10 Dec, 12:23
Ireland's John Lacey will referee his first ever RBS 6 Nations while Alain Rolland is also included in the Elite Panel in what is his last season.
McFadden's hat-trick haul against Canada sees him join a select band of players who have scored three or more tries in a senior international match for Ireland:
Brian Robinson 4 tries v Zimbabwe, Lansdowne Road, October 6, 1991 (1991 Rugby World Cup Pool 2)
Keith Wood 4 tries v USA, Lansdowne Road, October 2, 1999 (1999 Rugby World Cup Pool E)
Denis Hickie 4 tries v Italy, Thomond Park, August 30, 2003 (2003 Rugby World Cup warm-up match)
Robert Montgomery 3 tries v Wales, Upper Park, Birkenhead, March 12, 1887 (1887 Home Nations Championship)
Joseph Quinn 3 tries v France, the Mardyke, March 24, 1913 (1913 Five Nations Championship)
Eugene Davy 3 tries v Scotland, Murrayfield, February 22, 1930 (1930 Five Nations Championship)
Seamus Byrne 3 tries v Scotland, Murrayfield, February 28, 1953 (1953 Five Nations Championship)
Keith Crossan 3 tries v Romania, Lansdowne Road, November 1, 1986 (Autumn Test match)
Brendan Mullin 3 tries v Tonga, Ballymore Stadium, Brisbane, June 3, 1987 (1987 Rugby World Cup Pool 2)
Matt Mostyn 3 tries v Argentina, Lansdowne Road, August 28, 1999 (1999 Rugby World Cup warm-up match)
Brian O'Driscoll 3 tries v France, Stade de France, March 19, 2000 (2000 Six Nations Championship)
Mike Mullins 3 tries v USA, Manchester, New Hampshire, June 10, 2000 (Summer tour Test match)
Denis Hickie 3 tries v Japan, Lansdowne Road, November 11, 2000 (Autumn Test match)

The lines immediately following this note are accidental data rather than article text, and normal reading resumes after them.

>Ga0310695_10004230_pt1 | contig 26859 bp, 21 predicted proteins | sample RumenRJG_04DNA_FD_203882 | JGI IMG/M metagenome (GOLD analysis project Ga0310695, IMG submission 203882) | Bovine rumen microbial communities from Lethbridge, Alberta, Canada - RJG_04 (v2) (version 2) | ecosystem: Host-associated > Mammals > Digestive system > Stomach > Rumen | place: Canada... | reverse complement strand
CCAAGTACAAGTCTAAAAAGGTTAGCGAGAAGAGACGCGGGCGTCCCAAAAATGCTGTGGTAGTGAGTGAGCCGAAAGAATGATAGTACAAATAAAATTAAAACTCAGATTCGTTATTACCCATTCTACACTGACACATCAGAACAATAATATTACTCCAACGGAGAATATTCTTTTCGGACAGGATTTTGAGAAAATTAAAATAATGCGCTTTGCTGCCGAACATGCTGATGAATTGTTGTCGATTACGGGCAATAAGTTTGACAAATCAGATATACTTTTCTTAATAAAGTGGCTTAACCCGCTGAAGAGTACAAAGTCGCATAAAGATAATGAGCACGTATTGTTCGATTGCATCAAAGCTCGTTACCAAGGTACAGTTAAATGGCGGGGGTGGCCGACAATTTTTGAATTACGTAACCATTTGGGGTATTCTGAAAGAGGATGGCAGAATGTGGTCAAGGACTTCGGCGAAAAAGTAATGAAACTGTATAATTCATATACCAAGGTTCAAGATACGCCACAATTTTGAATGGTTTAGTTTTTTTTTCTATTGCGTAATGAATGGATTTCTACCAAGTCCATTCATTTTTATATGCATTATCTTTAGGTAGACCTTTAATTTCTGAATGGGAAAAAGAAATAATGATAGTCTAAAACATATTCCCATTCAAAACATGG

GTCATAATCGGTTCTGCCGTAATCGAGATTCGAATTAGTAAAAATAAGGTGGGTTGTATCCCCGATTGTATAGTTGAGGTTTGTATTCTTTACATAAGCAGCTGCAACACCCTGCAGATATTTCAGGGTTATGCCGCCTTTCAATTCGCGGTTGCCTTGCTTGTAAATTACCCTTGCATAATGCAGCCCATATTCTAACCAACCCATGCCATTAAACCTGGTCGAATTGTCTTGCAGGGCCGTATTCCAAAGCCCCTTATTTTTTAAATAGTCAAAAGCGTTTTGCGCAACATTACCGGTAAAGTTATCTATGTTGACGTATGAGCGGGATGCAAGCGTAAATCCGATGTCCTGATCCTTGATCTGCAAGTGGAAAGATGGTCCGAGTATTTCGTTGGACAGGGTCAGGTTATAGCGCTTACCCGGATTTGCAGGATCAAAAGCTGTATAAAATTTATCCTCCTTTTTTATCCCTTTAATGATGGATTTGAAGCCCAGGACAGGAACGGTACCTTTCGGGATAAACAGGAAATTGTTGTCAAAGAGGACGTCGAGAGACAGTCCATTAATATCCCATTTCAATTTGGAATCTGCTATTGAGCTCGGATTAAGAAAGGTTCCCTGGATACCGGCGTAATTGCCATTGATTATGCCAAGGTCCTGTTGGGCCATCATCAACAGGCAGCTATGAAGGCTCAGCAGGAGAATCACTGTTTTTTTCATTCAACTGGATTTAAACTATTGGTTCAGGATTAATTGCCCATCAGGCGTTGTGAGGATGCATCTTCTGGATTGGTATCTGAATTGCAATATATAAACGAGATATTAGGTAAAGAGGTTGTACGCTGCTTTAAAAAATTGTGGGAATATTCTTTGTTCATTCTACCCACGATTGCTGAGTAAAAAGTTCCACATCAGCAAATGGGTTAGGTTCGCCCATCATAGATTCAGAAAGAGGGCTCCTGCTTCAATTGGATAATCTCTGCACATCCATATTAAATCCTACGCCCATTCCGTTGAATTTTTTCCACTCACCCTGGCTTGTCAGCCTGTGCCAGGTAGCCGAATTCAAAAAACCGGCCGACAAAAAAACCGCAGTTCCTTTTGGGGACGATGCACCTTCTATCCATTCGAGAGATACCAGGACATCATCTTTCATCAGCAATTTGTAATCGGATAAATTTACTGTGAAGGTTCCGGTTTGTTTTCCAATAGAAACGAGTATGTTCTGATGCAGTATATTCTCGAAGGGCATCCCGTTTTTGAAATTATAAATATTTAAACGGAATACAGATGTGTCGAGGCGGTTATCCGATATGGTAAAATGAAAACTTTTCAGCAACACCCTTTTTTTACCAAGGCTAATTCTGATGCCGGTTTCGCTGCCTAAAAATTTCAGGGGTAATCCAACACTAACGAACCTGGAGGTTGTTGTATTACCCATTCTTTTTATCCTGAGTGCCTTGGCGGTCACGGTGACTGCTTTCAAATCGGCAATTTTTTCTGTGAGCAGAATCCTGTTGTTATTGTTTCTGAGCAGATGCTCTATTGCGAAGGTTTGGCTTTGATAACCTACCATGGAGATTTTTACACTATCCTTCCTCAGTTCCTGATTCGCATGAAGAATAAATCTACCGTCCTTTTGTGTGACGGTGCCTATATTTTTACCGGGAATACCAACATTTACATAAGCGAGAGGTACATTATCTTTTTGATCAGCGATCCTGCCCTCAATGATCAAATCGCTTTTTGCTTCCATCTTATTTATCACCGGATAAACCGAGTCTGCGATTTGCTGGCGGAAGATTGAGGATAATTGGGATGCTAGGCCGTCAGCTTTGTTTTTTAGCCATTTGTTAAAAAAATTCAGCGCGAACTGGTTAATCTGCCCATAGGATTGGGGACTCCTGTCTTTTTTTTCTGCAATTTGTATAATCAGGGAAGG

Rob Henderson 3 tries v Italy, Stadio Flaminio, February 3, 2001 (2001 Six Nations Championship)
Brian O'Driscoll 3 tries v Scotland, Lansdowne Road, March 2, 2002 (2002 Six Nations Championship)
Kevin Maggs 3 tries v Fiji, Lansdowne Road, November 17, 2002 (Autumn Test match)
Fergus McFadden 3 tries v Canada, BMO Stadium, Toronto, June 15, 2013 (Summer tour Test match)
The Kildare native will certainly remember his 19th Ireland cap and the hope is that his eye-catching display can lead to a more regular run in the team now that a familiar face - his Leinster head coach Joe Schmidt - is taking the national reins.
"I feel like I've come on a lot. Under Joe this season I really broke into the Leinster team when everyone was fit on the big days," said McFadden.
"I've learned a lot under Joe so hopefully I can put myself in the shop window for the November internationals."
He was used twice as a replacement during last November's GUINNESS Series and a 63-minute stint against France was his only appearance of the Six Nations.
So getting back-to-back starts and three tries on the North America tour was an ideal marker for McFadden to lay down ahead of Schmidt's opening run of matches against Samoa, Australia and New Zealand.
"We said that going out before the game (against Canada), whoever had the jersey it would be their last performance until November and we tried to put our hands up for the coaches.